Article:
Anyone one around that can explain that to me? What I need?

    thanks

  • Clint

    Was thinking of a 20ft shipping container with a wood stove and a fan in it to speed the drying process. I had a fella tell me I could possibly dry 5 or so cords in a weeks time by doing it this way. I live in a very wet and remote area so I dont have a lot of options. What are your thoughtrs?

  • Jeff

    Get rid of the splitter. Get a good wood splitting axe and a bungie cord to wrap around the rounds while you cut. I use a Fiskars x27 and can bet I can split more wood, faster, and with less work than any splitter. It sucks to realize a $50 axe can beat a $1000 splitter. http://www.youtube.com/watch?v=el8OTOaO7oE this is just one video..

  • Charles DuBose

    Jeff I read your post how and where do you place the bungee cord. I just purchased a small place with nothing but large oak, hickory and pines. The house has a large fireplace that we plan to use. Any information you have on cutting,stacking, drying will be appreciated.
    Thanks in advance. Rookie

  • Robert Payne

    Charles, the idea is to wrap the ring in the bungee then start whacking. A tyre works great too. However I’m not convinced either will come close to the ease of using a hydraulic splitter.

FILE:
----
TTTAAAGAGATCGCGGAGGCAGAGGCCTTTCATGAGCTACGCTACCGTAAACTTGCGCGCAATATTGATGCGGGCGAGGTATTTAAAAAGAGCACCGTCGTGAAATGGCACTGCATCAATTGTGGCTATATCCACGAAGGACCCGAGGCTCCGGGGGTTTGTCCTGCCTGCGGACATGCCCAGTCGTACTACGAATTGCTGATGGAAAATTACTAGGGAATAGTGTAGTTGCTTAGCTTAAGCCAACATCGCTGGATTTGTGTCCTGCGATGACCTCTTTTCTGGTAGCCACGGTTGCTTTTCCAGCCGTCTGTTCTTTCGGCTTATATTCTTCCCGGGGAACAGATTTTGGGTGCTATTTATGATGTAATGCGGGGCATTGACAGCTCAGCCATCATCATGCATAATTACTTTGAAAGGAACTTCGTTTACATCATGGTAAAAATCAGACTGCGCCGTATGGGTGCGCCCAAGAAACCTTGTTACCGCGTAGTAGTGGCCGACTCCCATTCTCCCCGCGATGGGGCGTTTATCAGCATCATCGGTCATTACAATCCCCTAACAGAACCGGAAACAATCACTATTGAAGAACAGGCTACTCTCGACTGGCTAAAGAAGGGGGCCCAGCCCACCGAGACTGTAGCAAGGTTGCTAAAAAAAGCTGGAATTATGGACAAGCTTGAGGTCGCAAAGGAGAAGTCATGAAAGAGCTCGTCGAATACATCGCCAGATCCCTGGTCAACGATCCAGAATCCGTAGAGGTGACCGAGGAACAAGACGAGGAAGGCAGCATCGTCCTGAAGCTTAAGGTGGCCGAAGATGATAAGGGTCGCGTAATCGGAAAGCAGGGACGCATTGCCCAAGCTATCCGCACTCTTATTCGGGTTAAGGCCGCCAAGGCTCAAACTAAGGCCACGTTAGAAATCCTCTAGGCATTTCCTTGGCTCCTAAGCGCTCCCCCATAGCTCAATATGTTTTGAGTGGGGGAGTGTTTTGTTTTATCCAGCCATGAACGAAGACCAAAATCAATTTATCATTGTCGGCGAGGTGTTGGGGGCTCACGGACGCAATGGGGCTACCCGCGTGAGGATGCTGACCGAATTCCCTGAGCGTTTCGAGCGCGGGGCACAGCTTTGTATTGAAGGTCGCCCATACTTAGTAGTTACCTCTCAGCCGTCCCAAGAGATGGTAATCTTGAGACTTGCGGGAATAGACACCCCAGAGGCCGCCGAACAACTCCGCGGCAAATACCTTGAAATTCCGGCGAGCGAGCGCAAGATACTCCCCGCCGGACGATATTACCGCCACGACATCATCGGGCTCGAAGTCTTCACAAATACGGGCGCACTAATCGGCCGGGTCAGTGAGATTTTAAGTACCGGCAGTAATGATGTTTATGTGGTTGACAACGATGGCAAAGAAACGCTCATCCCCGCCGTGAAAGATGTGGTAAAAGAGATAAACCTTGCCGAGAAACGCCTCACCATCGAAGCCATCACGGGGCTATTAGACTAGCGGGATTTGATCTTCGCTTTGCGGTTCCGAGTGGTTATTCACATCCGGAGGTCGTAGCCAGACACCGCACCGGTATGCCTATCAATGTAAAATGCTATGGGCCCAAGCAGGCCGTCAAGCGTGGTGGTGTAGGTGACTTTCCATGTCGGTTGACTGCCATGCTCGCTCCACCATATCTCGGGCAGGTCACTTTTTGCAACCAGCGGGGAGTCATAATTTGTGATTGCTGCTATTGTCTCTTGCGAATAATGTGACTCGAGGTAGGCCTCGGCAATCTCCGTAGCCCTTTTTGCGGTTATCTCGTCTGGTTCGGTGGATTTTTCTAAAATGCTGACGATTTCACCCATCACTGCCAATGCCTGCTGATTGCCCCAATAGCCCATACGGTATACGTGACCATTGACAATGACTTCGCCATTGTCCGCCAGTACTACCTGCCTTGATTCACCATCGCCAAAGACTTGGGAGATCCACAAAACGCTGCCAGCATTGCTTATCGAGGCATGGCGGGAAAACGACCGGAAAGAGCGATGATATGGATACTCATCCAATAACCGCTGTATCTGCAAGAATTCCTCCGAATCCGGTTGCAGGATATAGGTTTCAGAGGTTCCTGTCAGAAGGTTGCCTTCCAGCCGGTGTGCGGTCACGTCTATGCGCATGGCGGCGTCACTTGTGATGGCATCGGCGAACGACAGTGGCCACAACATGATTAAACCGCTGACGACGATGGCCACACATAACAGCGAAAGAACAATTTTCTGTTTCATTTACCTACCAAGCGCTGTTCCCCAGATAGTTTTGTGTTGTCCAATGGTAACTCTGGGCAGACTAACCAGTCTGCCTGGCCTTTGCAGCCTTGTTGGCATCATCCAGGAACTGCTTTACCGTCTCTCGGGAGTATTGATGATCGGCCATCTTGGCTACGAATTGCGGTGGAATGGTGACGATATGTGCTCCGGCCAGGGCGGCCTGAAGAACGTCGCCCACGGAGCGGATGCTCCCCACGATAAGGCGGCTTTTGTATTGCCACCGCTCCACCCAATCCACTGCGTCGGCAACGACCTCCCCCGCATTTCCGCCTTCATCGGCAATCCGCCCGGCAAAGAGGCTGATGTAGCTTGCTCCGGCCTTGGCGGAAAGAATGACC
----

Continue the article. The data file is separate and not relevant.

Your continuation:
• Mike

    For those talking about shipping containers and other kilns,look up drying wood in alaska. The state published a time and temp table for kiln drying. I believe one week takes 160 degrees of well ventilated heat.Most commercial kiln dried wood uses sawdust for the dryer fuel and it requires a lot.Since we use sawdust for pellets now,there is no cheap way to dry wood other than naturally. Also wood in the new epa stoves is rated for 15-20 percent moisture,due to the reheating of the smoke prior to emmisions. over kiln dried wood will burn faster,and dirtier in them.So will 5 year old stored under cover wood.The feds figured we would not dry it that long and regulated the stoves for it I guess.

  • Jack

    Stack YOUR SPLIT CORDS,MY TWO STACKS ARE 16X7X8(2 sheds )17″ lengths as I use a Blaze King, cover and wrap with BLACK visqueen on pallets, leave visqueen 6 to 8 inches above bottom of pallets all the way around stacks, open several 3″ holes( 4 or 5) in top of visqueen different places , in direct sun, visqueen will heat up wood on hot days and bake the wood, u can feel heat coming out of top holes , careful can get hot, u want your wood cut in fall if possible ,green needs to season for a season, I stay at 12 cords and half I can burn, half seasons , then replace what I use sometimes green so it has to season. A moisture meter worth buying(Lowes). I live in very cold winter climate so freezing helps push moisture out during winter. Fairbank AK guaranteed -30 to -60 with snow. Come winter I remove visqueen and tarp it and surround shed with tarps to keep out snow, and reuse visqueen next spring/summer. DR Rapid Fire splitter 6hp motor best investment I ever made. 2 men cannot keep up with it worth the bucks.

  • Tom

    Anybody who thinks they can out split a hydraulic splitter by hand in regards to Elm is only fooling themselves….

  • scott

    buy a couple of spare axe handles while your at it if you have never used an axe.and if u have elm good luck